Trevor, apologies, because I believe that, on this occasion, you are so very wrong.

      This is simply a shocker. People who normally receive these awards do so because they have pursued what they believe in for many many years, having made a difference in the lives of many people. Have you actually read about any of the other people who have received their CBEs or MBEs? DECADES of relentless work and effort, and often with a focus at the front-line.

      As Peter has (diplomatically) stated, Crothers has only been in post for just 18 months and has yet to deliver any real change (aside from publishing a new org chart populated with many individuals few people have heard of, indicating potential internal nepotism or convenience…) – even the Crown Supplier Reps was his predecessor’s (Collington’s) initiative, as was the GPS savings programme, so he can’t even put claim to those. He didn’t deliver anything when he was in post at the Home Office (the Police ICT company still hasn’t happened and the ID card scheme was closed down…can anyone think of anything he delivered while at HO? Anything?) And I’m sorry, but the G4S/Serco was hardly ground-breaking – just a witch-hunt to ask for some money (over-charging) to be returned. And, as we’ve read, he’s been given the green light to bring on board hundreds of consultants to speed things up – he can hardly fail, really.

      And Crothers isn’t even a procurement professional or procurement practitioner – he’s a ‘salesman’ (for the record, these are his words not mine…), so this makes a mockery of our profession.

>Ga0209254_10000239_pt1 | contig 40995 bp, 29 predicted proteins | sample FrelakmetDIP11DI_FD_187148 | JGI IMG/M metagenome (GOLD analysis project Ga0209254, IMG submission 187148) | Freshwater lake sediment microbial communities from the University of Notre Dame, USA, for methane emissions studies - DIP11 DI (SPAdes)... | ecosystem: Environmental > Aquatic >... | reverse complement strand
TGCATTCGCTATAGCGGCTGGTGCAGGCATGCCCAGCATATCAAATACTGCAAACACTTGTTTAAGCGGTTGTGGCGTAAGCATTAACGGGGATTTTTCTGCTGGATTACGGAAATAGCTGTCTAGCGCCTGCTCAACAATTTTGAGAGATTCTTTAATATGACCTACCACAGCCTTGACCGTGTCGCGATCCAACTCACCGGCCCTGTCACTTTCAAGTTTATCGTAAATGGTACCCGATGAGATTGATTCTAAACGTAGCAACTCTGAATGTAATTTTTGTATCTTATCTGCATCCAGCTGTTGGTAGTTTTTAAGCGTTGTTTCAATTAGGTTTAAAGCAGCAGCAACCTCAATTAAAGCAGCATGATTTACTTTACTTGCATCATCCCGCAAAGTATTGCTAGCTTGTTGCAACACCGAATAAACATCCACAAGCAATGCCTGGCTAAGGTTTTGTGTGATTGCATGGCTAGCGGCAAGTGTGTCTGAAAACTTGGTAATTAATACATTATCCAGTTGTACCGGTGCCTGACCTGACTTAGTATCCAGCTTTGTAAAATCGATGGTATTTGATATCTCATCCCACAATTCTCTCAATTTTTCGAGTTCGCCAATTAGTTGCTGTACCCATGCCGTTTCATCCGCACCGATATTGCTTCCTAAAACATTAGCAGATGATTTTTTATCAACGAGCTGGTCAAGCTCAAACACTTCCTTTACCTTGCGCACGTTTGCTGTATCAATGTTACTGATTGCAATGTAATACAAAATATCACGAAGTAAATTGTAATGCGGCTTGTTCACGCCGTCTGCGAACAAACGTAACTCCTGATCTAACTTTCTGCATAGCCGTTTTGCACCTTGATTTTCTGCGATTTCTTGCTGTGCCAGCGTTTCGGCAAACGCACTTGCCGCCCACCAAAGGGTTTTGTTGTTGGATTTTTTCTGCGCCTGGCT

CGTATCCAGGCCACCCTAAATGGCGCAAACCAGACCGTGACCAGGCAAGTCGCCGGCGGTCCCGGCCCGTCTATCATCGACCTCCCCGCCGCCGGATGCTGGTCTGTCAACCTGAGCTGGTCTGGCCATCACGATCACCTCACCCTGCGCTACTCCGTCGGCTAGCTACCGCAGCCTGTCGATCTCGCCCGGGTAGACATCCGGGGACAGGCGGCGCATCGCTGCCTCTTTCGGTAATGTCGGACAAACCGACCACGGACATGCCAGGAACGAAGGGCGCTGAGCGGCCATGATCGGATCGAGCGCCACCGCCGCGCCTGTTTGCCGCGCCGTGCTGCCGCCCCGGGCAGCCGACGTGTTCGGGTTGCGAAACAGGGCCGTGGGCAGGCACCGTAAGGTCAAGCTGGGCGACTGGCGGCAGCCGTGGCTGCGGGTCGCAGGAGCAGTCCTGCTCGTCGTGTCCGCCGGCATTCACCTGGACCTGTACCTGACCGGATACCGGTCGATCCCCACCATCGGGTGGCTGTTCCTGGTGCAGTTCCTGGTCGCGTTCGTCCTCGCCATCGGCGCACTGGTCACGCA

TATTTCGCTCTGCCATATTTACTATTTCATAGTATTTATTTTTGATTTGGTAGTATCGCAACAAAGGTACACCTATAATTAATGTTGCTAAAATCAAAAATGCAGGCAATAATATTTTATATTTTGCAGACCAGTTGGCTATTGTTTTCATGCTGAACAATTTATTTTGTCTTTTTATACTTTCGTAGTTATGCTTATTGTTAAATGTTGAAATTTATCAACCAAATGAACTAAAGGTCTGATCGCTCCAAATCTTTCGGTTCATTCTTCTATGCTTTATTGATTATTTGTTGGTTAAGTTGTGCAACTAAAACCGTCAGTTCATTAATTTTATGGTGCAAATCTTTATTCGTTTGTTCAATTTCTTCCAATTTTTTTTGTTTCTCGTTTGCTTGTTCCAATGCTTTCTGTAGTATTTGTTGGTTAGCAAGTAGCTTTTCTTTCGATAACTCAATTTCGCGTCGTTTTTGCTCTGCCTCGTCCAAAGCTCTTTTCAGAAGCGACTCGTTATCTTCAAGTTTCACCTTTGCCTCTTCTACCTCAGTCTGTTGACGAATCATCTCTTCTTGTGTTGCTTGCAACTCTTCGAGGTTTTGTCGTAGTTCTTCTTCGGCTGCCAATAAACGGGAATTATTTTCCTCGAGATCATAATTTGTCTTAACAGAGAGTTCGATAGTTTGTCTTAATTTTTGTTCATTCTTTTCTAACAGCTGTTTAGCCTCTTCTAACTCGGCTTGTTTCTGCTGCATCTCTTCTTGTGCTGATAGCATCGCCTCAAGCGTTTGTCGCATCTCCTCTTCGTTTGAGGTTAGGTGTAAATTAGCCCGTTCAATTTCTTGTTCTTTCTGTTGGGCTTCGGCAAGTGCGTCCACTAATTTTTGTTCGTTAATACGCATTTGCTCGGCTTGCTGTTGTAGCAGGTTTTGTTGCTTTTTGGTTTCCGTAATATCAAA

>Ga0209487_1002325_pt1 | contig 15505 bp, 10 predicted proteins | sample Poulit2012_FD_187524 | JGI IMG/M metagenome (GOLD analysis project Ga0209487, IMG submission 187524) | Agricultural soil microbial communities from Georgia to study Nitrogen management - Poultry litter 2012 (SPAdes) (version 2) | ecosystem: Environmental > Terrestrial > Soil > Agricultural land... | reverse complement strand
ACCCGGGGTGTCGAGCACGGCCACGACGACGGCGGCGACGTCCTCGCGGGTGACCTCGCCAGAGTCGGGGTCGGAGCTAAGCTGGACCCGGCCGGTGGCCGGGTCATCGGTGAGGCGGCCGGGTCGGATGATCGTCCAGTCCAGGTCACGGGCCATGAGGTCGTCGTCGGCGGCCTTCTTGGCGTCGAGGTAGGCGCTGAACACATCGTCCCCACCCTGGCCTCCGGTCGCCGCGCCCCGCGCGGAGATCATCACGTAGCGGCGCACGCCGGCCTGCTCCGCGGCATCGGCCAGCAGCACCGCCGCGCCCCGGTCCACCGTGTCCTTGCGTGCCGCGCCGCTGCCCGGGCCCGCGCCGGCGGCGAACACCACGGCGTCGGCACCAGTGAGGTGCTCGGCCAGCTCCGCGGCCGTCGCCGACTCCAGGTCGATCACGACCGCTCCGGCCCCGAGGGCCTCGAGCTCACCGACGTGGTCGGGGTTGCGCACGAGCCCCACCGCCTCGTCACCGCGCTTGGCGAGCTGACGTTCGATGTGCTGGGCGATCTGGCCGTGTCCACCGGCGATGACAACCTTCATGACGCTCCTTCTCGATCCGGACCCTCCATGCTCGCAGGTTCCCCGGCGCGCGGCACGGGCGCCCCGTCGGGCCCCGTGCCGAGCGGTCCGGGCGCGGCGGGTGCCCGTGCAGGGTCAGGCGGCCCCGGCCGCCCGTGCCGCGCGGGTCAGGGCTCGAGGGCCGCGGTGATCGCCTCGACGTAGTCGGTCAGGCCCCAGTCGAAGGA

In comparison, David Smith dedicated his entire civil service career to procurement (and I’m sure, turned down many lucrative job offers from the private sector over those 30+ years) including time on CIPS Board and numerous trips to Africa to promote better procurement, when he was recognised with a CB.

      No, this is wrong in so many ways. This is quite shamefully a political award, made by politicians blinded by 18 months of listening to relentless sales-speak and spin. It’s disheartening and disillusioning.

      In truth, I was actually expecting Stephen Kelly, Cabinet Office’s COO (Crothers’ boss) to be the one to pick up something this year, but perhaps he’s been promised a knighthood in the next round…

      1. life:

        “People who normally receive these awards do so because they have pursued what they believe in for many many years, having made a difference in the lives of many people.”

        I’m sure some do, but many do not. The process isn’t a secret. Many are given out by rote just for having done a job – whether brilliant, indifferent, or worse. And I know some personally who just volunteered each other over the space of a few years. Recognition for some that get these awards for voluntary work / personal sacrifice and the like is a wonderful and hard earned thing, but otherwise should we, do we, really care? Maybe it’s not applicable to Mr Crothers who for all I know may have done some wonderful things, but getting an award for just doing your job is embarrassing and betrays privilege, rather than being one.

  4. Effwhitt:

    Can’t be happy about this until the people who did the real work are acknowledged….